* Murdoch attended strategy meetings for months - source
* News comes after UK clears BSkyB of links to hacking
By Ronald Grover and Liana B. Baker
Sept 20 James Murdoch will be given more
responsibility over News Corp's U.S. television
operations more than a year after he became a central figure in
the company's telephone hacking scandal in the UK, two sources
familiar with the matter said.
News of the promotion comes on the heels of a ruling earlier
on Thursday by a UK regulator that appears to have cleared
pay-TV company BSkyB of any connection to the scandal that
tainted News Corp last year.
The 39-year-old son of News Corp chairman Rupert Murdoch
will be given a larger, more operational role in the Fox
Networks Group, which oversees Fox's broadcast network and its
cable channels that include FX, National Geographic and Fox
sports channels, according to two people with knowledge of the
The Fox News channel will continue to report to Roger Ailes,
who also oversees the Fox Business channel and Fox's local TV
The sources did not know what Murdoch's exact title would be
because the details were still being hashed out. It is expected
that Peter Rice, who was promoted in July to chairman and chief
executive of Fox Networks Group, will remain in his role. The
Financial Times, which was the first outlet to report the news,
said Rice would report to Murdoch.
Murdoch, currently Deputy Chief Operating Officer at News
Corp, had been attending strategy meetings for the cable
networks in Los Angeles for months, said one person with
knowledge of the meetings, although he continued to live in New
A Fox spokeswoman declined to comment.
The younger Murdoch's promotion was delayed for months while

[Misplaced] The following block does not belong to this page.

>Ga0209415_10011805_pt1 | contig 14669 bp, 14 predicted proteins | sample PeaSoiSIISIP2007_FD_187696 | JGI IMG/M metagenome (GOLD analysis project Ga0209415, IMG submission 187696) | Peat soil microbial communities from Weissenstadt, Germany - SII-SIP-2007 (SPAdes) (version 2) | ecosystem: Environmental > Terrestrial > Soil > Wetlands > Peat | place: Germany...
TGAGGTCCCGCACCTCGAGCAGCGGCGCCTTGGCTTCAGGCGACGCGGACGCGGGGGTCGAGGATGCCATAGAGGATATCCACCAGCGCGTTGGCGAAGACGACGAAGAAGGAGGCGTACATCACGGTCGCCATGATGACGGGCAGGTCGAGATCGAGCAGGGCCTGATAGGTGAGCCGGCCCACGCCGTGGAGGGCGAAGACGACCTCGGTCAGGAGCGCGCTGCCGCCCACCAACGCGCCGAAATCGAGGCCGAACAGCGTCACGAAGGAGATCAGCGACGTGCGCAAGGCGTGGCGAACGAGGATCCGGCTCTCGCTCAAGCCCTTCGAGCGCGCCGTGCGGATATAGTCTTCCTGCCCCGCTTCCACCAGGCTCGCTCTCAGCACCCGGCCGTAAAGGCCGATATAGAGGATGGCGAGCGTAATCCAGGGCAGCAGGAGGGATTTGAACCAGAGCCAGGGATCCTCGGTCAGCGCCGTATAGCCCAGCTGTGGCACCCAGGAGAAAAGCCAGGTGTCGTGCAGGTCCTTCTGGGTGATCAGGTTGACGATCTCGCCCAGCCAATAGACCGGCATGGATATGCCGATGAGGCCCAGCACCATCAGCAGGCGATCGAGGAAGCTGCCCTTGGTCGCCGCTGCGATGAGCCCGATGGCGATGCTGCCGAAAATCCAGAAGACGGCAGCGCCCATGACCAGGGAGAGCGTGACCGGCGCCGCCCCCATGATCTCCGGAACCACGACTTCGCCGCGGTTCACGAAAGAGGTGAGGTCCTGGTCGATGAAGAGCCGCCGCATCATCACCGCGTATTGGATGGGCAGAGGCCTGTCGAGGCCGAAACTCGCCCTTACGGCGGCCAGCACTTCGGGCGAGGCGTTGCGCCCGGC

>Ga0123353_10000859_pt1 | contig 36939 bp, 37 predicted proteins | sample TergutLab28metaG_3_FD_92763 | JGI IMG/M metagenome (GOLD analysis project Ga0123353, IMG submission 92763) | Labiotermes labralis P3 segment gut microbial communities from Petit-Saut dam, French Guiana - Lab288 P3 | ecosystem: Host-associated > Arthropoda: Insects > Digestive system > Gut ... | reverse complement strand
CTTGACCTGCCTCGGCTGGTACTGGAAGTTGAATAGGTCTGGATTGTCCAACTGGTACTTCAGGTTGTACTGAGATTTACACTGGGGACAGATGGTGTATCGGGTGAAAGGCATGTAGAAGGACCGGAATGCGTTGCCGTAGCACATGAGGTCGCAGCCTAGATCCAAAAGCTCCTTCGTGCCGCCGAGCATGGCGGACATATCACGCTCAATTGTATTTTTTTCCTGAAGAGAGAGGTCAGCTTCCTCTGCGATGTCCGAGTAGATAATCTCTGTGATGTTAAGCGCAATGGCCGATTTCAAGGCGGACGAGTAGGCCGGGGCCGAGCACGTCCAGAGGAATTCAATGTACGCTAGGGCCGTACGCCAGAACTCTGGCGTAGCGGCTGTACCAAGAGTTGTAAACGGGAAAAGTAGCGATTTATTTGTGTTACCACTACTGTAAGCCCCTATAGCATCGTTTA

UK regulator Office of Communications, known as Ofcom,
investigated whether News Corp was an appropriate owner of BSkyB
and whether Murdoch was an appropriate director. It ruled on
Sept. 20 that News Corp's 39 percent owned British Sky
Broadcasting satellite operation was "fit and proper" to
continue to hold a broadcast license. (For more on the Ofcom
Murdoch was in charge of News Corp's British newspaper arm
when the hacking scandal exploded last year at the News of the
World tabloid. He was also a former chief executive and chairman
But the report also criticized James for not properly
investigating hacking allegations at the newspaper group.
"In our view, James Murdoch's conduct in relation to events
at News Group Newspapers repeatedly fell short of the exercise
of responsibility to be expected of him as CEO and chairman,"
the report said.
Rupert Murdoch relented to pressure from investors to split
up the company's newspapers and publishing from the
entertainment arm to boost valuation of the entertainment
assets, which were being discounted because of their association
with the struggling newspaper business. The split is expected to
be completed in 2013.
There has been much speculation in recent months about how
News Corp would cram all of its executive talent into the new
entertainment company following the split.
News Corp shares closed 14 cents higher, up 0.5 percent, at
$25.02 on Thursday.